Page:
Egypt crisis: Israel rallies to support of Egyptian regime
Israel has rallied to the support of President Hosni Mubarak by allowing Egyptian troops into the Sinai peninsula for the first time since a peace deal was signed in 1979.
Despite Israel's support, protests have broken out against Mubarak across the world, including in Sarajevo (above)
4:38PM GMT 31 Jan 2011
The concession came as it emerged that Israel
had privately urged Western governments to end their criticism of Mr Mubarak as he struggles to quell a popular uprising against him.
The United States and its allies were initially supportive of the Egyptian
leader, but have signalled a shift in allegiance to his critics as the protests have gathered pace.
Israel, however, has shown fewer qualms about backing Egypt's president of 30 years, fearing his overthrow could presage the rise of an Islamist regime and the end of one of the Jewish state's most important strategic alliances.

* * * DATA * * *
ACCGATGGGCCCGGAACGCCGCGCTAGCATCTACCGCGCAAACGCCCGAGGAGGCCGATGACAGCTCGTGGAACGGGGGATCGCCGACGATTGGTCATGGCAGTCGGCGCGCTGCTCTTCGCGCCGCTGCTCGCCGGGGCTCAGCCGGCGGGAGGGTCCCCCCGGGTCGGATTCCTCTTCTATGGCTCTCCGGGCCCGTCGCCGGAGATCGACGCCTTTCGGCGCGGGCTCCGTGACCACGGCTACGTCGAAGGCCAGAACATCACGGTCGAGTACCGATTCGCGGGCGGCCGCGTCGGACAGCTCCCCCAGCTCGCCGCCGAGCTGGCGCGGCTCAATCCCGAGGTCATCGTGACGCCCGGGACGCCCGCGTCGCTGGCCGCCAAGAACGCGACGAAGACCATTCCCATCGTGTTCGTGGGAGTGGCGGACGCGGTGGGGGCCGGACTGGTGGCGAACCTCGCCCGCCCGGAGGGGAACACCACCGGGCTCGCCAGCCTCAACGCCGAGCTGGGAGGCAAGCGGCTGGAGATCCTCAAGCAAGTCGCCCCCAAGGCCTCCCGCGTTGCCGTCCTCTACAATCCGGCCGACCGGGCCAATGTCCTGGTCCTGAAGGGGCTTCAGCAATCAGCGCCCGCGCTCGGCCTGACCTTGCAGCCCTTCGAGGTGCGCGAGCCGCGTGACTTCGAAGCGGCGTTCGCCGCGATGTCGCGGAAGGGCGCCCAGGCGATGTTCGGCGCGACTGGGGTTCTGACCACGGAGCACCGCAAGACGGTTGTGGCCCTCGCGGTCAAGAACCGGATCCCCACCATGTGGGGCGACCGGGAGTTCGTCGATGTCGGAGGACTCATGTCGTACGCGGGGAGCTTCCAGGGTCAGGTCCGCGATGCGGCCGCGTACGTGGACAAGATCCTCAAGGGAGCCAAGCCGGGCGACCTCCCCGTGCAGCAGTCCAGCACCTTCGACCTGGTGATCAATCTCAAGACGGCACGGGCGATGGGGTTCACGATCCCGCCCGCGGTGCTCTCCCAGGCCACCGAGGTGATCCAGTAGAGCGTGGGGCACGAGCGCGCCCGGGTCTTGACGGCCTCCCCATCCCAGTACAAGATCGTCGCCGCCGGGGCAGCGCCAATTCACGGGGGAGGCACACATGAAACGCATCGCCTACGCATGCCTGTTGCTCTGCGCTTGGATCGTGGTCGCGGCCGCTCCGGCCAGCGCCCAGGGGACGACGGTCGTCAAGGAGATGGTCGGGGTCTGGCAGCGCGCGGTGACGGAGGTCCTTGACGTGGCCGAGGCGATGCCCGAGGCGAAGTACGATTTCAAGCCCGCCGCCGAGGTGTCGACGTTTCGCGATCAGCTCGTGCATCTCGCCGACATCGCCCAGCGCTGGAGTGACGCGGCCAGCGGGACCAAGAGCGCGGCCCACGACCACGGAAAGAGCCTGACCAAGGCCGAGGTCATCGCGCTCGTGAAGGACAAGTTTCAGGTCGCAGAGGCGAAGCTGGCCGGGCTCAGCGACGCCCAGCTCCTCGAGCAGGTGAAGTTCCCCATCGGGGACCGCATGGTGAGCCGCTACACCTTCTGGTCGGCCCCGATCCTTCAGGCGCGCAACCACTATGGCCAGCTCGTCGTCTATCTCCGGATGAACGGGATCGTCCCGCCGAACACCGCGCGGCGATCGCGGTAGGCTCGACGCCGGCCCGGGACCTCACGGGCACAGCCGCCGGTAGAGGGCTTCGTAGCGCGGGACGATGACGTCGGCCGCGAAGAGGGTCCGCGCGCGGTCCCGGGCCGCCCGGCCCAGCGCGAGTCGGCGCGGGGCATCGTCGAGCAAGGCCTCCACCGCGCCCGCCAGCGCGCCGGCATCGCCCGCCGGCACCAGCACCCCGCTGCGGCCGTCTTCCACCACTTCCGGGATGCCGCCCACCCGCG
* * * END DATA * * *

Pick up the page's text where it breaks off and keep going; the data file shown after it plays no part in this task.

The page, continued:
Benjamin Netanyahu, the Israeli prime minister, has instructed ministers to make no public comment on events in Egypt. But his ambassadors abroad were instructed to plead with the governments of major powers to be more supportive of Mr Mubarak. Mr Netanyahu on Monday said he was following events in Egypt with “vigilance and worry” and that he feared the country could be led by a radical Islamic regime like that in Iran.
The decision to allow two Egyptian battalions to deploy against protesters in Sinai, which has been demilitarised since Israel’s withdrawal from the territory after the Camp David accords of 1978, is a reflection of Mr Netanyahu’s mounting concern.
Following a sharp deterioration in relations with its ally Turkey and the emergence of a Hizbollah-backed prime minister in Lebanon, Israel has begun to feel increasingly isolated in the Middle East.
Mr Mubarak shares a mutual antipathy towards Iran and Hamas, which runs Gaza, and has been seen as a vital defender of Israel’s security interests.